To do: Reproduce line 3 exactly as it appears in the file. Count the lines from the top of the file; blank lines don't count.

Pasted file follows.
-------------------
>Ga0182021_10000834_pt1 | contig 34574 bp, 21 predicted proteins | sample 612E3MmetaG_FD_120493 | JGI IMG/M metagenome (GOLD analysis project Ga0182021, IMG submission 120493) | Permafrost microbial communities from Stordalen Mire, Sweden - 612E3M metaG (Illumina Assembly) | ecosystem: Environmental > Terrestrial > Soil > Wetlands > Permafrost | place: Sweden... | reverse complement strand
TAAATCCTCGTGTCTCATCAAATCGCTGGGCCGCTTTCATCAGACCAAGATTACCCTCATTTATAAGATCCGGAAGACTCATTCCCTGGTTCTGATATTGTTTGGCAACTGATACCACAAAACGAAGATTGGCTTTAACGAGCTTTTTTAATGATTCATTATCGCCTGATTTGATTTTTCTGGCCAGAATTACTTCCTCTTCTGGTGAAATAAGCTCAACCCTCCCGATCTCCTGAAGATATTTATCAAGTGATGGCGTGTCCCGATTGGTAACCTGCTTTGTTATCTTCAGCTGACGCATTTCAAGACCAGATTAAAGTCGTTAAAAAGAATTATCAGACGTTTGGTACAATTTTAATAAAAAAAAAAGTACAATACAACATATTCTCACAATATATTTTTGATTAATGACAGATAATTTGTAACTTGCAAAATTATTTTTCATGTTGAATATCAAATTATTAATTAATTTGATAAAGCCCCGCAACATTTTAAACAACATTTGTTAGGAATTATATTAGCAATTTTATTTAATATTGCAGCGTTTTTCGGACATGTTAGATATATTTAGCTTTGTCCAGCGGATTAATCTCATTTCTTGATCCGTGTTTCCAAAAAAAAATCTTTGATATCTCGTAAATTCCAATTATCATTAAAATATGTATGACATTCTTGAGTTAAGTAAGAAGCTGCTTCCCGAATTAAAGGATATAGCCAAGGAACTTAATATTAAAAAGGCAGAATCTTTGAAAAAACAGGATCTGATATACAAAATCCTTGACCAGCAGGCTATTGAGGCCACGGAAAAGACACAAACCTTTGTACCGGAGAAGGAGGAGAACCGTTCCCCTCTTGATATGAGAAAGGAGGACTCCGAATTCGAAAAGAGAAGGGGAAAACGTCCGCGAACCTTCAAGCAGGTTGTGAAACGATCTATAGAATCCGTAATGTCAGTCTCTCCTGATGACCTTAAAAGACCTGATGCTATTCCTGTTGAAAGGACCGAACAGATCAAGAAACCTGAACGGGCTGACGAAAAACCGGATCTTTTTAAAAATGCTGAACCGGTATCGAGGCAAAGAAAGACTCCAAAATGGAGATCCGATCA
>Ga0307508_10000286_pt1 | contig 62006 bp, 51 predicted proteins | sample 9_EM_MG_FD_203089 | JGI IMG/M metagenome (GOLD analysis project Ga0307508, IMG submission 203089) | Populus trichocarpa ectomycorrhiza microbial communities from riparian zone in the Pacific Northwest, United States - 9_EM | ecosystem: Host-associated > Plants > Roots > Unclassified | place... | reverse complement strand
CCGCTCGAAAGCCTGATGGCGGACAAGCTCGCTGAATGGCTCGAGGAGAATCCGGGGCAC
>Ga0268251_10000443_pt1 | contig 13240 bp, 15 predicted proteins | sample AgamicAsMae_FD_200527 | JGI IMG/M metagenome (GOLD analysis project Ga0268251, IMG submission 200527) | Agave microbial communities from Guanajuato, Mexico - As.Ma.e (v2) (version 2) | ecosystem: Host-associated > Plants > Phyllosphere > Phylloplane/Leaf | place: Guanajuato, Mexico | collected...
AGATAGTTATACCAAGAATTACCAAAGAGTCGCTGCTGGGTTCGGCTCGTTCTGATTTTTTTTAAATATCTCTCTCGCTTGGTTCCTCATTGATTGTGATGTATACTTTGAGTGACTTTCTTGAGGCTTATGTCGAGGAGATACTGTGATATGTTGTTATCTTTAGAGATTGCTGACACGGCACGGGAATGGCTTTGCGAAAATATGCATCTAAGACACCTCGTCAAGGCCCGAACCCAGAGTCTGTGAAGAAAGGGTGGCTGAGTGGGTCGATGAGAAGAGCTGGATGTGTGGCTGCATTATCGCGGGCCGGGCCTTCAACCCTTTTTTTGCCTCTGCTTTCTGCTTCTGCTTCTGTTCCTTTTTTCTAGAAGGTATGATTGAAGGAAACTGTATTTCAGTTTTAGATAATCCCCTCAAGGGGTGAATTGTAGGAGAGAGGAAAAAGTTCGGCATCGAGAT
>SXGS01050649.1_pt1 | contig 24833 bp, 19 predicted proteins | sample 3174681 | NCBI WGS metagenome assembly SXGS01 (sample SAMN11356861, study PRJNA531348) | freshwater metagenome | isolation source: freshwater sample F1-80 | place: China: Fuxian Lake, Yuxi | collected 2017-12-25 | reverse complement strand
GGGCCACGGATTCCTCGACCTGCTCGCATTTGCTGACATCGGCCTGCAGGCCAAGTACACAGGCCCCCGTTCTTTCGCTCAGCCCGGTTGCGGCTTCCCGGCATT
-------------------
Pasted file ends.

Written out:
>Ga0307508_10000286_pt1 | contig 62006 bp, 51 predicted proteins | sample 9_EM_MG_FD_203089 | JGI IMG/M metagenome (GOLD analysis project Ga0307508, IMG submission 203089) | Populus trichocarpa ectomycorrhiza microbial communities from riparian zone in the Pacific Northwest, United States - 9_EM | ecosystem: Host-associated > Plants > Roots > Unclassified | place... | reverse complement strand